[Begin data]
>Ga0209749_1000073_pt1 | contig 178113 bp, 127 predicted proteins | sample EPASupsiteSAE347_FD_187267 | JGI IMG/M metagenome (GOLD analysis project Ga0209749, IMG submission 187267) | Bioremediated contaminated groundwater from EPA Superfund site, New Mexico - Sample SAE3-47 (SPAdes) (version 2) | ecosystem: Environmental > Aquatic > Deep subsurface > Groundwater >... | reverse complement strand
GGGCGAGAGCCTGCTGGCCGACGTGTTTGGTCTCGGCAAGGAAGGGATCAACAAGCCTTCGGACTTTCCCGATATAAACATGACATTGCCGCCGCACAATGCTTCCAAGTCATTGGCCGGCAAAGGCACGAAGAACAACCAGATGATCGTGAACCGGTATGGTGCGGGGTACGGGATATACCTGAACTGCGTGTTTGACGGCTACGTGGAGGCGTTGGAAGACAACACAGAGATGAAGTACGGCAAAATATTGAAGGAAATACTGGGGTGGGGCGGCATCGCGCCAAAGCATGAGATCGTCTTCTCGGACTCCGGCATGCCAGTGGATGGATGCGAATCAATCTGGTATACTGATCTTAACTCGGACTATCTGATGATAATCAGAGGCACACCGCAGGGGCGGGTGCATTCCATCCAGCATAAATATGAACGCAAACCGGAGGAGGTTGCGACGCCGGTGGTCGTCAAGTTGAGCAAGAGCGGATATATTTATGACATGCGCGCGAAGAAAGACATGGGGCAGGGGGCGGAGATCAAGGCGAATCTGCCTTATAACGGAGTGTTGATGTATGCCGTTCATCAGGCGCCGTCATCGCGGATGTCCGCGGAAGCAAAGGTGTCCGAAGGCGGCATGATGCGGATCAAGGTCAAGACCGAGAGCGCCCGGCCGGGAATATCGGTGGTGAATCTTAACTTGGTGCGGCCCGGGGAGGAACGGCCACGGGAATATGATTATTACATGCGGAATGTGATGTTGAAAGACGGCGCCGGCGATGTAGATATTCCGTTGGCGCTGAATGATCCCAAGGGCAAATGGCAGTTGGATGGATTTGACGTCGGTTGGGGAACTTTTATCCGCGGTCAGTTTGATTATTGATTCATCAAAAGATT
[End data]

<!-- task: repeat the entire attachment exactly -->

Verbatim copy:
>Ga0209749_1000073_pt1 | contig 178113 bp, 127 predicted proteins | sample EPASupsiteSAE347_FD_187267 | JGI IMG/M metagenome (GOLD analysis project Ga0209749, IMG submission 187267) | Bioremediated contaminated groundwater from EPA Superfund site, New Mexico - Sample SAE3-47 (SPAdes) (version 2) | ecosystem: Environmental > Aquatic > Deep subsurface > Groundwater >... | reverse complement strand
GGGCGAGAGCCTGCTGGCCGACGTGTTTGGTCTCGGCAAGGAAGGGATCAACAAGCCTTCGGACTTTCCCGATATAAACATGACATTGCCGCCGCACAATGCTTCCAAGTCATTGGCCGGCAAAGGCACGAAGAACAACCAGATGATCGTGAACCGGTATGGTGCGGGGTACGGGATATACCTGAACTGCGTGTTTGACGGCTACGTGGAGGCGTTGGAAGACAACACAGAGATGAAGTACGGCAAAATATTGAAGGAAATACTGGGGTGGGGCGGCATCGCGCCAAAGCATGAGATCGTCTTCTCGGACTCCGGCATGCCAGTGGATGGATGCGAATCAATCTGGTATACTGATCTTAACTCGGACTATCTGATGATAATCAGAGGCACACCGCAGGGGCGGGTGCATTCCATCCAGCATAAATATGAACGCAAACCGGAGGAGGTTGCGACGCCGGTGGTCGTCAAGTTGAGCAAGAGCGGATATATTTATGACATGCGCGCGAAGAAAGACATGGGGCAGGGGGCGGAGATCAAGGCGAATCTGCCTTATAACGGAGTGTTGATGTATGCCGTTCATCAGGCGCCGTCATCGCGGATGTCCGCGGAAGCAAAGGTGTCCGAAGGCGGCATGATGCGGATCAAGGTCAAGACCGAGAGCGCCCGGCCGGGAATATCGGTGGTGAATCTTAACTTGGTGCGGCCCGGGGAGGAACGGCCACGGGAATATGATTATTACATGCGGAATGTGATGTTGAAAGACGGCGCCGGCGATGTAGATATTCCGTTGGCGCTGAATGATCCCAAGGGCAAATGGCAGTTGGATGGATTTGACGTCGGTTGGGGAACTTTTATCCGCGGTCAGTTTGATTATTGATTCATCAAAAGATT